Haproxy, ip_conntrack and problems with it

Written by Koko. Posted in Linux, Web/application servers

Haproxy is a loadbalancer, relatively easy to configure and administer . To not wonder like me why 4 apaches fail on  1000 users , I advise you to pay attention to the loadbalancer configuration and in particular ip_conntrack.


What is ip_conntrac?

Kernel module that handles the tracking of the connection.

Since the module has the ability to eat a huge amount of RAM for its activity is limited by /proc/sys/net/ipv4/ip_conntrack_max – text file with the default value 65536 .

Problem …

At peak times , the balancer cant handle all requests  because ip_conntrack table is full and starts to drop packages. In /var/log/ messages/ we have entries like:

ip_conntrack: CT 10097988 : table full, dropping packet.

This leads inevitably to the collapse of the service you provide .


It is advisable to raise the value of the above mentioned file as 1000000 . In my oppinion , 1000 000 takes about 300M RAM. To give you an idea of ??the actual  load you can run the following command:

cat /proc/sys/net/ipv4/ip_conntrack_count

This will show the current module values.

Apache load balancing by source IP

Written by Koko. Posted in Web/application servers

As you may already know Apache doesn’t do loadbalancing based on source ip. This gets a very big deal, when you use the apache as a proxy for some application servers, which need sticky session, otherwise something gets wrong.

So a colleague of mine came across with a nice solution based on what ends your IP address.


This nice hack uses mod_rewrite and mod_proxy and basically transfers all clients which IPs are ending on 1, 2, 3, 4 and 0 to one of the proxy balancers and if it couldn’t match (mod_rewrite doesn’t work, or IP ending on 5,6,7,8,9) it sends to the other one.

Here’s the code that should be added to your .htaccess or conf file in conf.d/ directory:


RewriteLog /var/log/httpd/rewrite.log # Turns on the log
RewriteLogLevel 5 # Log level
<Proxy balancer://cluster1> # Place your IPs here, these will be the application servers.
BalancerMember route=dns-name-of-the-machine disablereuse=On retry=0
</Proxy># Place your IPs here, these will be the application servers.
<Proxy balancer://cluster2>
BalancerMember route=dns-name-of-the-machine disablereuse=On retry=0
RewriteEngine On # Switching on mod_rewrite, if its not on
RewriteCond %{REMOTE_ADDR} 1$|2$|3$|4$|0$ # First condition matching 1,2,3,4,0 ending IPs
RewriteRule ^/path(.*)$ balancer://cluster1/path$1 [P] # change PATH here, according to your path
ProxyPass /path balancer://cluster2/path # Second condition, if the first fails or ip is ending on 5,6,7,8,9
ProxyPassReverse /path balancer://cluster2/path


NOTE: Please be careful when you are pasting this in already used configs. If the rewrite rule isn’t working, take a good look if you have another rule that is preventing this one.

Fixing an inaccessible flash drive

Written by Koko. Posted in Network & Storage, Other, Windows



I’ve recently had a call from a friend of mine which had a very important copy of a document on a flash drive that was corrupted. Basically, when the flash drive was plugged into any USB drive it was saying that it needs to be formatted before using. I knew that the file there was a very important one, so decided not to “kill” it immediately, but first read some user feedback on that problem.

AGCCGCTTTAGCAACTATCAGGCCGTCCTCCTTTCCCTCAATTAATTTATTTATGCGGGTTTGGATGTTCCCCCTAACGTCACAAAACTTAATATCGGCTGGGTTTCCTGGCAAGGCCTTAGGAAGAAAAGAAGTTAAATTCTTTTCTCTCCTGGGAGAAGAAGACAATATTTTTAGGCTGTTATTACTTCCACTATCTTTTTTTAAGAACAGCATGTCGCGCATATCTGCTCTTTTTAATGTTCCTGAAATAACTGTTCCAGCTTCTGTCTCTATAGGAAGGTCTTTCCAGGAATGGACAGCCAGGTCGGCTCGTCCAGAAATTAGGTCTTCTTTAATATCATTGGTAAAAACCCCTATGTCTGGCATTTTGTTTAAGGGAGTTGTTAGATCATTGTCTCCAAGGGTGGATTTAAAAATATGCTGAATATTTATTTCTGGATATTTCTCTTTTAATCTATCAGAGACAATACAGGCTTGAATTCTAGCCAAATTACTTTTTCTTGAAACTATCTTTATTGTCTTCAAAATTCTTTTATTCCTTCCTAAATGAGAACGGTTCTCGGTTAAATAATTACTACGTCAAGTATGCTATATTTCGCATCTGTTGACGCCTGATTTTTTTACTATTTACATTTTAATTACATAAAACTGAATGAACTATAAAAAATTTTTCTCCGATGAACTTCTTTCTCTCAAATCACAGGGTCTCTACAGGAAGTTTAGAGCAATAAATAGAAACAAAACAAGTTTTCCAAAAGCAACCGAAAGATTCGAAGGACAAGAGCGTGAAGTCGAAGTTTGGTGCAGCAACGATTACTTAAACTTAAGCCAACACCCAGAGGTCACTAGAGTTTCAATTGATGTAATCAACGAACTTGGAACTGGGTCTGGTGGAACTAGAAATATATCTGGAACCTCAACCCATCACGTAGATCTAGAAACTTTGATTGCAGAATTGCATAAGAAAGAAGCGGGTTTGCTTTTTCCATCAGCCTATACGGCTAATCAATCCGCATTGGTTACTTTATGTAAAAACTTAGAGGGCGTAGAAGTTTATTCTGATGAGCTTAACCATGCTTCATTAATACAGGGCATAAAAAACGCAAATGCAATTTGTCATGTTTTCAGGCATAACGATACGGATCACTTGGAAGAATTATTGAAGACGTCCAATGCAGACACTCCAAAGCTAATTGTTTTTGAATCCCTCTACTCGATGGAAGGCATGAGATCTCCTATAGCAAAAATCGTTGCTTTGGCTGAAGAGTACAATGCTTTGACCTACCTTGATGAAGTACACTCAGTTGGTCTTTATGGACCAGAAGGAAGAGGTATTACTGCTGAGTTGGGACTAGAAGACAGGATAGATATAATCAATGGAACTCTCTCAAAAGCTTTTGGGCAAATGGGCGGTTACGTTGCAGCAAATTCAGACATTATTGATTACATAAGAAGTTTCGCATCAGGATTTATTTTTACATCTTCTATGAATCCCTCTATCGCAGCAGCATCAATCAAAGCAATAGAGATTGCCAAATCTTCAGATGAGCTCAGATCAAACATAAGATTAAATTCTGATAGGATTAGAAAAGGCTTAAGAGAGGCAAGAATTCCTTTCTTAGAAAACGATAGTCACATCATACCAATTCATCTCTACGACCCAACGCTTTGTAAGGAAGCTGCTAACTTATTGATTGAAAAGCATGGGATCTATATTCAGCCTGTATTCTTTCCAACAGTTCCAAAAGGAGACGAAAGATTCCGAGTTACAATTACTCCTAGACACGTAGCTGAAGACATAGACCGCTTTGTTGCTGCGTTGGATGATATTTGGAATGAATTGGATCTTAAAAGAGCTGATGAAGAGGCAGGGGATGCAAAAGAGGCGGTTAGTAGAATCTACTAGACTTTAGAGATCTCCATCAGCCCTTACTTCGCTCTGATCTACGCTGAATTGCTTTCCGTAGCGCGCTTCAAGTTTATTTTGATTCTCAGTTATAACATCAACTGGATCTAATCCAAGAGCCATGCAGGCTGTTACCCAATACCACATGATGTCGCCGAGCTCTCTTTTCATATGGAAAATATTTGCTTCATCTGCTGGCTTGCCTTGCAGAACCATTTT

This usually happens when you unplug your flash drive incorrectly. I’m always unplugging my flash drives the stupid way, but I don’t keep something very important on them. I use cloud storage for important files :)

After an hour of reading and trying different stuff I decided to format it - THIS IS THE ONLY WAY OF SAVING SOMETHING FROM THE FLASH DRIVE. 

Right click on it and select Format… You should see the following menu


It’s essential to select the quick format option, as it won’t erase the data completely. Also, it’s good to format the flash drive with the same file system as it was before. Usually those flash drives are formatted with FAT32 file system.

Go ahead and click Start. After the format download Recuva - it’s a piece of software that its recovering files.

Start it. On the first screen select Next. You will see a screen like this



Select Other (show all files) and click Next.



Select your flash drive’s letter. In my case this is H:. Click Next.



Make sure you’ve selected Enable deep scan on the last screen. Click start. Wait for the scan to finish.



Here are your results (it’s possible that you see nothing here. You are screwed in such case :( )

After you’ve selected the files you want to restore, click on the Recover button and select location where you want them restored.


Of course you can chose another software for restoring files. I’ve chosen Recuva, because its effective and free.


http://sec.kokocorner.com – New kokocorner project

Written by Koko. Posted in Uncategorized



It’s been a while since my last post so here are some news from me. I’m starting to write articles on regular basis, so we’ll have some nice content out here.

I’ve also launched a second blog focused mainly on mobile/computer/networking security, which I’m recently interested in. I’m currently in a process of posting some content there so please be patient. The official launch is soon!

The address of the new security-oriented blog is http://sec.kokocorner.com



The blog is still bulgarian only, I’m currently working on the English version too.